Could anxiety and depression actually be good for female fertility? For women in developing countries, the answer may be yes. A surprising new study of rural families in Senegal, Africa, found that women classified as "neurotic," or more prone to anxiety, depression, and moodiness, tended to have more children than their laid back counterparts. Published June 7, 2010, in the journal Proceedings of the National Academy of Sciences, the study's authors speculate that women with depressed moods may be more likely to have multiple partners over the course of their lifetime, increasing their chances of having children—or it could be that anxiety in women has the side effect of increasing libido.
Researchers also noted that babies born to anxious, depressed women tended to be smaller at birth and more prone to health problems. Similar findings about the negative effects of stress on pregnancy and prenatal health have been found among women living in the US and other industrialized countries.
Feeling stressed out and depressed when you are trying to conceive may play a small role in infertility, but should not be considered in the same category as other known causes. "Women can and do become pregnant in life situations far more stressful than what many couples consider stressful," says Dr. Estil Young Strawn Jr., director of reproductive endocrinology and infertility at the Medical College of Wisconsin in Milwaukee. "Specifically, in countries where there is open warfare and starvation conditions, women are becoming pregnant."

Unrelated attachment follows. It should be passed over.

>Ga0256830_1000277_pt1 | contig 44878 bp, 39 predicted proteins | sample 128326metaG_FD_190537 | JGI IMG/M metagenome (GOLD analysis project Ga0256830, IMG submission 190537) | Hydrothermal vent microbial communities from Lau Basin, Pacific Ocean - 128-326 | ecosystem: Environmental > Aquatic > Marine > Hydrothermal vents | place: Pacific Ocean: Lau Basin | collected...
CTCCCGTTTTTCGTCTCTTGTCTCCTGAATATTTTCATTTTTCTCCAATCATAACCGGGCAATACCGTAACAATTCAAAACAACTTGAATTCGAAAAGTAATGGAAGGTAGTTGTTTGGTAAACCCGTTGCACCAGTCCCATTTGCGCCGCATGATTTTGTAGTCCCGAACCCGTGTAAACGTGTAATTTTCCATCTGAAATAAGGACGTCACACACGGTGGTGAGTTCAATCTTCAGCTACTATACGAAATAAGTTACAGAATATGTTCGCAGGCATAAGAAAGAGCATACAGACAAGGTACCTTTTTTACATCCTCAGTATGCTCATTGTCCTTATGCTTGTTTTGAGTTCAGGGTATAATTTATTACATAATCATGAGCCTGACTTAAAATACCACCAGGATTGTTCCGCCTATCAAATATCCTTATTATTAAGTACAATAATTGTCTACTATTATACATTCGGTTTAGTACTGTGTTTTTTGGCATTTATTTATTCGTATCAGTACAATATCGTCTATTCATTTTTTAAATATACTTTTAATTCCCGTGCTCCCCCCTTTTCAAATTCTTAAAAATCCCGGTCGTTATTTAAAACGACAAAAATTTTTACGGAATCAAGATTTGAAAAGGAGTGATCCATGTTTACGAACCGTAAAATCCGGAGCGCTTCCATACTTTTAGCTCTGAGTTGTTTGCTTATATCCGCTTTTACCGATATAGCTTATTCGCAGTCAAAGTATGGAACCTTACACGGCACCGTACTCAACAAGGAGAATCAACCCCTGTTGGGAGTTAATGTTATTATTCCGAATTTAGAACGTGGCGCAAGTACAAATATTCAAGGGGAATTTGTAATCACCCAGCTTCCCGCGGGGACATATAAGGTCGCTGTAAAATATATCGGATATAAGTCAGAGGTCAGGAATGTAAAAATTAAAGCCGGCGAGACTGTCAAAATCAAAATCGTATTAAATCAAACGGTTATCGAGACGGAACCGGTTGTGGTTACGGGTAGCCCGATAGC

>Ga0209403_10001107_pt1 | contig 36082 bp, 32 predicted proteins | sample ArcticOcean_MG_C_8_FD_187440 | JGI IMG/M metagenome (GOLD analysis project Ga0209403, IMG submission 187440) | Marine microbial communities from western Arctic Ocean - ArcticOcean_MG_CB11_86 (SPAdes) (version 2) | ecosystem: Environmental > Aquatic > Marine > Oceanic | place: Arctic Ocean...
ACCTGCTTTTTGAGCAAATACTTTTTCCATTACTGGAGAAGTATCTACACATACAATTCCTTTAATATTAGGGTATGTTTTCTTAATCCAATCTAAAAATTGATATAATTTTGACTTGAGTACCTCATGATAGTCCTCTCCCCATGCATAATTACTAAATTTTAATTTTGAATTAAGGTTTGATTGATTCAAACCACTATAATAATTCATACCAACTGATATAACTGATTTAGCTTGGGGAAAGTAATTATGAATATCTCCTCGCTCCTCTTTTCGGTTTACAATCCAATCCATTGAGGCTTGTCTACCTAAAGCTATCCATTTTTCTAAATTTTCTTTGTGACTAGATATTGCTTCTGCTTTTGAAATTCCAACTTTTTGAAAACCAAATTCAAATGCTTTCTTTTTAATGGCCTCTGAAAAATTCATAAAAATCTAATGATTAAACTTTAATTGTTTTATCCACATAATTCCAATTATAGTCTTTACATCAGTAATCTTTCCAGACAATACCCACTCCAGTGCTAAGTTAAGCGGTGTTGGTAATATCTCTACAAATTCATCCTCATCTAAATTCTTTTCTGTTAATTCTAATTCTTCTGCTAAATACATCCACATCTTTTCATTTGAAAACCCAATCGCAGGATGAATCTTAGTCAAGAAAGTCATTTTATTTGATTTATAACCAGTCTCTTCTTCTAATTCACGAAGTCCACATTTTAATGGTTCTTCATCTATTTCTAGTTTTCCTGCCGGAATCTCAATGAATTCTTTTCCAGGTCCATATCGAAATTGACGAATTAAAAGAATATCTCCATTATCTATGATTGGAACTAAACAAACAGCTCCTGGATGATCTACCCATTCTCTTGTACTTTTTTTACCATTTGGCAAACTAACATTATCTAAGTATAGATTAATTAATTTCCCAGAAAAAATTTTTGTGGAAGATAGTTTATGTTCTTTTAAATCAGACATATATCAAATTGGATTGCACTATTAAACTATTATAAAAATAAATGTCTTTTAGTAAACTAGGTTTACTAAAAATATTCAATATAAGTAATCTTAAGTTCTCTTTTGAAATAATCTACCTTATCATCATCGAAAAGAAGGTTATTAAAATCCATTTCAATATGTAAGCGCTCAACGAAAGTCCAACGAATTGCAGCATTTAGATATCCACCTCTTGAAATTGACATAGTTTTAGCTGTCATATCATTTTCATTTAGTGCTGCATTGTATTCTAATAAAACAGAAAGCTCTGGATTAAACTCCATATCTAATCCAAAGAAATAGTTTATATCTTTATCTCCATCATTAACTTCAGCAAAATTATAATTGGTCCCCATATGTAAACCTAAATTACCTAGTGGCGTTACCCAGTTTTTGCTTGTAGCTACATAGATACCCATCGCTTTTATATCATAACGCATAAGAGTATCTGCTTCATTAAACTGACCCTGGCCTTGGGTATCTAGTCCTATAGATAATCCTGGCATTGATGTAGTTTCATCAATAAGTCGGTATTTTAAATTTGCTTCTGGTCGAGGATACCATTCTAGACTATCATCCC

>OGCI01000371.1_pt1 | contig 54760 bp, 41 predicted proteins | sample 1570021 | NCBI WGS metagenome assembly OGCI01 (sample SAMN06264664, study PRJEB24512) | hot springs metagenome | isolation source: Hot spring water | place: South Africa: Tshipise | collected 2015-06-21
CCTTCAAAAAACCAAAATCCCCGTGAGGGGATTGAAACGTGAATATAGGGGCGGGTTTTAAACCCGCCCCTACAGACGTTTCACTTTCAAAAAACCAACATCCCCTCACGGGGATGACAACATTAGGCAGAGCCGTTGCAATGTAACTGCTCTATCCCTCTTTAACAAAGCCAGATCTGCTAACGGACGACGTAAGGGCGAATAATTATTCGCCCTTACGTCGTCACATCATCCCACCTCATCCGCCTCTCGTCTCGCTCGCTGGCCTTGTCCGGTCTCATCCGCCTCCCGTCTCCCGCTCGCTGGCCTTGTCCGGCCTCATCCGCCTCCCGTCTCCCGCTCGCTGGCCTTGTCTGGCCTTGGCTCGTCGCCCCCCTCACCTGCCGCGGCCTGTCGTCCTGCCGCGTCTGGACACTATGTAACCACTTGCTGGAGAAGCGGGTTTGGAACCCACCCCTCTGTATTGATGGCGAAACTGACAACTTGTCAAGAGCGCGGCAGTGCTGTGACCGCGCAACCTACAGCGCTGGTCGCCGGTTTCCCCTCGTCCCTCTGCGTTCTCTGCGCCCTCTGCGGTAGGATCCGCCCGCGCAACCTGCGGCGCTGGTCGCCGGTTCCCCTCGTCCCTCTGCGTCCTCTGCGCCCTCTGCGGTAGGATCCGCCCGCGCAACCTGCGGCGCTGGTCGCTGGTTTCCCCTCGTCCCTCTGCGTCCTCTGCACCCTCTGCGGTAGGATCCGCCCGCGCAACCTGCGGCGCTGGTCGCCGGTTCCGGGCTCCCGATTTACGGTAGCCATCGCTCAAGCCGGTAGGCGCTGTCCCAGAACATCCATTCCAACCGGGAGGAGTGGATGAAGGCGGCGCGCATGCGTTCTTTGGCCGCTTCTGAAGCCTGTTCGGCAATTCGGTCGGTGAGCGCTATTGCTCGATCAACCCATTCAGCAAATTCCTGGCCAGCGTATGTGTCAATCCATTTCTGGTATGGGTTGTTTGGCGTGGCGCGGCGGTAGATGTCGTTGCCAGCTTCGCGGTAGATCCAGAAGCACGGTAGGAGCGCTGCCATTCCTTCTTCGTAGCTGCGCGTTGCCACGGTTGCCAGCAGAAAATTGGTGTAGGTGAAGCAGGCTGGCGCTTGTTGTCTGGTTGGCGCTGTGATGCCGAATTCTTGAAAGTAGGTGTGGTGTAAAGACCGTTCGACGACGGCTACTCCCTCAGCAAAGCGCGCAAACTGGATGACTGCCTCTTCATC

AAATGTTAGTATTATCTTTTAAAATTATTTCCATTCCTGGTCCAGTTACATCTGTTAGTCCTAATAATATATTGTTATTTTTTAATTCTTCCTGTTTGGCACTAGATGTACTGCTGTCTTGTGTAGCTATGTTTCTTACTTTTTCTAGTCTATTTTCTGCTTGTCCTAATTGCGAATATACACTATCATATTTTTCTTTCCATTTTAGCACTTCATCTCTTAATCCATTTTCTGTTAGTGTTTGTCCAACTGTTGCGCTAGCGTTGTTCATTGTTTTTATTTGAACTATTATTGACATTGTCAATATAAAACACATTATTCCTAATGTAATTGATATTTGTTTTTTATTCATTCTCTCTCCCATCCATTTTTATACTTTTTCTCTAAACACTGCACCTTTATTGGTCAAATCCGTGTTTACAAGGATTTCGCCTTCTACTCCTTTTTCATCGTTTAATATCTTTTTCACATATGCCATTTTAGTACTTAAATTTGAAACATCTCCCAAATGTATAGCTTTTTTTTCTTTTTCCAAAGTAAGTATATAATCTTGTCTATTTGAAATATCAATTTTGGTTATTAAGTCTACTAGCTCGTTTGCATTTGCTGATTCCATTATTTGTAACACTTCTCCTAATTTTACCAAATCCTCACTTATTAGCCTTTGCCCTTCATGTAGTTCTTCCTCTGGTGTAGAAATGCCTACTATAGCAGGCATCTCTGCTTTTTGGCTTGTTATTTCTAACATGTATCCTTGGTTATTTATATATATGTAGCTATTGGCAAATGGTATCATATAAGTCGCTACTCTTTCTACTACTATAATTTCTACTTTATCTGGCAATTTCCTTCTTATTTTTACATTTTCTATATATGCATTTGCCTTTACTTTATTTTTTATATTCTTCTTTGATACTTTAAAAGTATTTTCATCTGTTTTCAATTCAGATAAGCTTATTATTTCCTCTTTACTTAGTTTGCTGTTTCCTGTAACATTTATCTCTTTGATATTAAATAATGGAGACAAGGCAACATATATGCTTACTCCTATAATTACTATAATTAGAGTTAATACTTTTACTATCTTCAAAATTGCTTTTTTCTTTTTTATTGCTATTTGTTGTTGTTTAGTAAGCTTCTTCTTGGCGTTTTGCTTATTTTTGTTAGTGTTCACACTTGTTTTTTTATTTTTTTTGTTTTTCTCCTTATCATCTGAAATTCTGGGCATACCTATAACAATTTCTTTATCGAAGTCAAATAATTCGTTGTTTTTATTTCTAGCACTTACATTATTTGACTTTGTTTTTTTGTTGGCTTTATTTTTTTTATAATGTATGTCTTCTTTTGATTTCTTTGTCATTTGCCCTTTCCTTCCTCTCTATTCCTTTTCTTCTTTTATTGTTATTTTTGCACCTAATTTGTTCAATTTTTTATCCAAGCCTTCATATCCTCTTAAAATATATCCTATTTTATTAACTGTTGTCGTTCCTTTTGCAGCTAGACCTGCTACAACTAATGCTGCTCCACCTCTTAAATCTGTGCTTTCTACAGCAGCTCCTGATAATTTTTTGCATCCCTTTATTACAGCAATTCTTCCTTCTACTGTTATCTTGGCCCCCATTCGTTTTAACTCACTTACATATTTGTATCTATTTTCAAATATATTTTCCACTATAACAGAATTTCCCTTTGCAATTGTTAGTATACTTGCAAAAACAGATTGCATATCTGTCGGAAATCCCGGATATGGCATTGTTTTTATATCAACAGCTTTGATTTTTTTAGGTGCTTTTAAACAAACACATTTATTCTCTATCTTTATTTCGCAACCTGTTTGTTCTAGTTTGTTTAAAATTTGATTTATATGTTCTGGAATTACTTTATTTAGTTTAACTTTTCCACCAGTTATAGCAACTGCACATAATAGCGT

According to Dr. Strawn, stress, anxiety, and depression lead to fertility problems when negative feelings (in either partner), cause a loss of sex drive and get in the way of a healthy sexual relationship.